1st, the credit report is just reporting what the credit card companies and banks are telling them. They are required to report accurately but, if they don't know something is wrong, it's hard for them to correct it.
2nd. 90-days late is a very bad entry and I'm guessing that the Tulsa Adjustment Bureau is a collection agency (http://www.tab-services.com/) that has been hired to handle the 90-day late accounts.
3rd. I agree with desertrat that, in this case, the problem seems to have started with the OC's billing error and so you should start there. DO NOT contact the CA until you've worked with the OC.
The only exception to this advice, however, would be if you wanted to take a more aggressive stance and start working things so you could take the CA to court. (A quick google search of "Tulsa Adjustment Bureau" shows they have no problem taking debtors to court and you might want to check to see if you are on the docket without you knowing it). A call to the OC should let you know if they'll work to straighten things up for you or not.
If the OC says "too late, it's been sent to collections and there's nothing they can do about it." Then I'd suggest taking a more aggressive stance against the CA:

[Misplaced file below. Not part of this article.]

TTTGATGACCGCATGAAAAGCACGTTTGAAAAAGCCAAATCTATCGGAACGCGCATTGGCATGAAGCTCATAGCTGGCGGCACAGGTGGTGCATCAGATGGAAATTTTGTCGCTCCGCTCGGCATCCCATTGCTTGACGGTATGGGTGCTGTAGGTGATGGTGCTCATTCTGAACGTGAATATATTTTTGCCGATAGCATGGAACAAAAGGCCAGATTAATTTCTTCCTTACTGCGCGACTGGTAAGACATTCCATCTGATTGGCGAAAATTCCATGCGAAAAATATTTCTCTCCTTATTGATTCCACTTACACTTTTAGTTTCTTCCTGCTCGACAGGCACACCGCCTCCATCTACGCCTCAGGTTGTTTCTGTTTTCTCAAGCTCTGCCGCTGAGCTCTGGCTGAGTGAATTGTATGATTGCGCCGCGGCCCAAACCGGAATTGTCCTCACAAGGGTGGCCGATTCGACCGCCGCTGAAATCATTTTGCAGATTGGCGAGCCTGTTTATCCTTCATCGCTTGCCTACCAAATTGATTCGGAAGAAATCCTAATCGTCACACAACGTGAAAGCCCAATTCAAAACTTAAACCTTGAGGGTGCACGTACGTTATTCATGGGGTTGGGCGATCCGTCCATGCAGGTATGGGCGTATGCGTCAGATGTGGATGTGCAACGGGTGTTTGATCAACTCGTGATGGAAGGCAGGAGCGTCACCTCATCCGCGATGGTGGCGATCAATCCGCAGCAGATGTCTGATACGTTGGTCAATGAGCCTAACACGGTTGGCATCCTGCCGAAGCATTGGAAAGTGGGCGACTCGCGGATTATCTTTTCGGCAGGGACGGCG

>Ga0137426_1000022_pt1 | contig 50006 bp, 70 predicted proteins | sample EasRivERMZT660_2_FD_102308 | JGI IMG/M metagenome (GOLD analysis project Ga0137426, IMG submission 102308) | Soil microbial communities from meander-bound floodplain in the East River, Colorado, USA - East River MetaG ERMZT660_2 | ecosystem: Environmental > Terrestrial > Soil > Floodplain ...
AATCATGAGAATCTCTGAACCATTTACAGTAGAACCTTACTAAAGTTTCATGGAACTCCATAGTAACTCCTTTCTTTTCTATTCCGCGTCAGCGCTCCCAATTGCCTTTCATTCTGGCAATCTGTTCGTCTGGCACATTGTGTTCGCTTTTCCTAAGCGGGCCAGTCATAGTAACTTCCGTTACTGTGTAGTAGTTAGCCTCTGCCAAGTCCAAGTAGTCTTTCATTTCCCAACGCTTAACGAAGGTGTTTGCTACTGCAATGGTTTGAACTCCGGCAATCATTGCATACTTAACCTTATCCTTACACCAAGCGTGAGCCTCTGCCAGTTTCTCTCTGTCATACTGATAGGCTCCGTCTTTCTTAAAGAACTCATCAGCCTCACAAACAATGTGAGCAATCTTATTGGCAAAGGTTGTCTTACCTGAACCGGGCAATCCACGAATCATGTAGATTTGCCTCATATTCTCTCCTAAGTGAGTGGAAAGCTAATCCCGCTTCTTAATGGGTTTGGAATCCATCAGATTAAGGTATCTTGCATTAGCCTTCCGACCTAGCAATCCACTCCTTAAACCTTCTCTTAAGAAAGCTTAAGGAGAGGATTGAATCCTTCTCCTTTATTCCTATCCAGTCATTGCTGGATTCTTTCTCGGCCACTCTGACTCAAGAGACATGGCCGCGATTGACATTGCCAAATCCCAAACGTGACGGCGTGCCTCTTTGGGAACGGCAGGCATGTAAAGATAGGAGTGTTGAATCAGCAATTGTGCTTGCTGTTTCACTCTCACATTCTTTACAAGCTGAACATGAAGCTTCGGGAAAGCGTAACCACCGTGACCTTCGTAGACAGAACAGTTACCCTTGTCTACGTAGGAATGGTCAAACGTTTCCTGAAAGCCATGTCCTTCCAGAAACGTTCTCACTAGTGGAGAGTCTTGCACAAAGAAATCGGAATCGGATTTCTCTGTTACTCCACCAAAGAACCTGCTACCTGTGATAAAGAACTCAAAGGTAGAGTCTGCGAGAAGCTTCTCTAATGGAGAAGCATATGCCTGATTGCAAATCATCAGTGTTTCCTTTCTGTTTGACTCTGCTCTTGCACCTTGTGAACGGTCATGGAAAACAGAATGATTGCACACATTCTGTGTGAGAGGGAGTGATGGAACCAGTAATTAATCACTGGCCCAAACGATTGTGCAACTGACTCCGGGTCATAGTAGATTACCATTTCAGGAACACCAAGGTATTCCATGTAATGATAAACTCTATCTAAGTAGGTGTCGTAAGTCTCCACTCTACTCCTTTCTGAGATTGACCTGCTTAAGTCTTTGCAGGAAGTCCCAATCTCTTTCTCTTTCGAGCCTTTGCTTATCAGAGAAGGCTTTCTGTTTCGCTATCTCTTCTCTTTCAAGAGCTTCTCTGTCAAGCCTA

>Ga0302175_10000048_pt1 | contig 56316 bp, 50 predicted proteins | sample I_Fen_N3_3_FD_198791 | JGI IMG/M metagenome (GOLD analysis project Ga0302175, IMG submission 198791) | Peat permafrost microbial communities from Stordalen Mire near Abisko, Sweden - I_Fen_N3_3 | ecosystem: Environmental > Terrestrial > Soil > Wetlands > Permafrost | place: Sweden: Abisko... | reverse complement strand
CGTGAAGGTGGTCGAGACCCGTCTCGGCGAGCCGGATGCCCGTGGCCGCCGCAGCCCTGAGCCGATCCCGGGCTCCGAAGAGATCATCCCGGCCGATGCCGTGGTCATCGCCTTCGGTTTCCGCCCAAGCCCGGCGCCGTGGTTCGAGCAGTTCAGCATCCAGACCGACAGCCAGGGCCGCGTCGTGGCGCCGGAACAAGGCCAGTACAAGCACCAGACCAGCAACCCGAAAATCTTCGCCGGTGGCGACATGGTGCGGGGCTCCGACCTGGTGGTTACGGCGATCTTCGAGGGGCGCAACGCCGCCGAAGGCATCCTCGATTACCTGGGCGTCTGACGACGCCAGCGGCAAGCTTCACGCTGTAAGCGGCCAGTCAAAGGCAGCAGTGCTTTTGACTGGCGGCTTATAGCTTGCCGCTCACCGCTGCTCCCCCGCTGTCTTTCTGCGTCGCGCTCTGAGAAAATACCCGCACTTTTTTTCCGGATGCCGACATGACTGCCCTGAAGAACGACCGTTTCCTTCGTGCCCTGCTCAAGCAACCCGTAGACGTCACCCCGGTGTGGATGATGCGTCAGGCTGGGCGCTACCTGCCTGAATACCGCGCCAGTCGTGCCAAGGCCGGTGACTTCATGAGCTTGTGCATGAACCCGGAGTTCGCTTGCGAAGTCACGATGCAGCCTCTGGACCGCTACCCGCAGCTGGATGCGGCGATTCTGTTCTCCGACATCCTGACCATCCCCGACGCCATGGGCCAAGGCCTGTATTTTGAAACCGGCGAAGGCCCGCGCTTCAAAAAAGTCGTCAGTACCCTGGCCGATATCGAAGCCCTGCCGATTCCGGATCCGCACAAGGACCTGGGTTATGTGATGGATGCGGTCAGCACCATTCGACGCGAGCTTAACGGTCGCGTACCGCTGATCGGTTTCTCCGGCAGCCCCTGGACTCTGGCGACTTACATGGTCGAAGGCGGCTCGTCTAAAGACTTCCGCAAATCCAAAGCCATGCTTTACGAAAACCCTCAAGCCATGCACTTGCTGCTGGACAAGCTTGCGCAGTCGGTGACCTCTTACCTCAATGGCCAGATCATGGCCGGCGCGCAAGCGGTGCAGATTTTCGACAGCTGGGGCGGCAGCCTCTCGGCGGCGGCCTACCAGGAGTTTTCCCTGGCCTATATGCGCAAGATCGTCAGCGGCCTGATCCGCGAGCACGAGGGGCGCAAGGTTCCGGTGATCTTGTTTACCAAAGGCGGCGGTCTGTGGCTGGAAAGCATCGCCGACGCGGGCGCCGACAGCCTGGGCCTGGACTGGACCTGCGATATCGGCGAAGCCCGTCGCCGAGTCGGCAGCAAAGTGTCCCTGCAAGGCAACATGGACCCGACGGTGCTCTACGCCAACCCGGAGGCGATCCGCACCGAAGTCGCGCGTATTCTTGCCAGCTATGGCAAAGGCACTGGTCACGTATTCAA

1) dispute these entries through the CRA(s)
2) send a request for validation and a "communication by mail" letter
3) if they don't validate and don't remove the entry from your credit report then file suit against them for FDCPA violations.
This might sound like a big deal (and it is, to some extent) but if you can't get the OC to work with you, you can bet the CA will be ready to file suit against you hoping that you won't show up to court and then get a default judgement against you that will add yet another bad entry into your credit report. Ignoring this won't make it go away (well, not for at least 7 years, anyway).
Sorry, but this is just totally wrong advice. Here is why.
Originally Posted by ccbob
Debt collectors have no obligation under FDCPA to respond to a demand for validation at any time. They don't have to. The only requirement under FDCPA
is that they may not continue collection activity until they have validated the debt.
They don't have to remove anything previously put there but if you dispute the debt with the credit bureau after having received your demand for validation then they have violated. So, in order to induce the violation you would have to demand validation and wait for the green card to come back then dispute with the credit bureaus.
If they do verify with the credit bureaus you would then have a violation you would then have a cause of action for which you could file suit in federal court.
Sorry, guys, I strongly disagree with y'all.
Consider the business. It's a "feel good" kind of business. Negative PR can be extremelyl painful for them.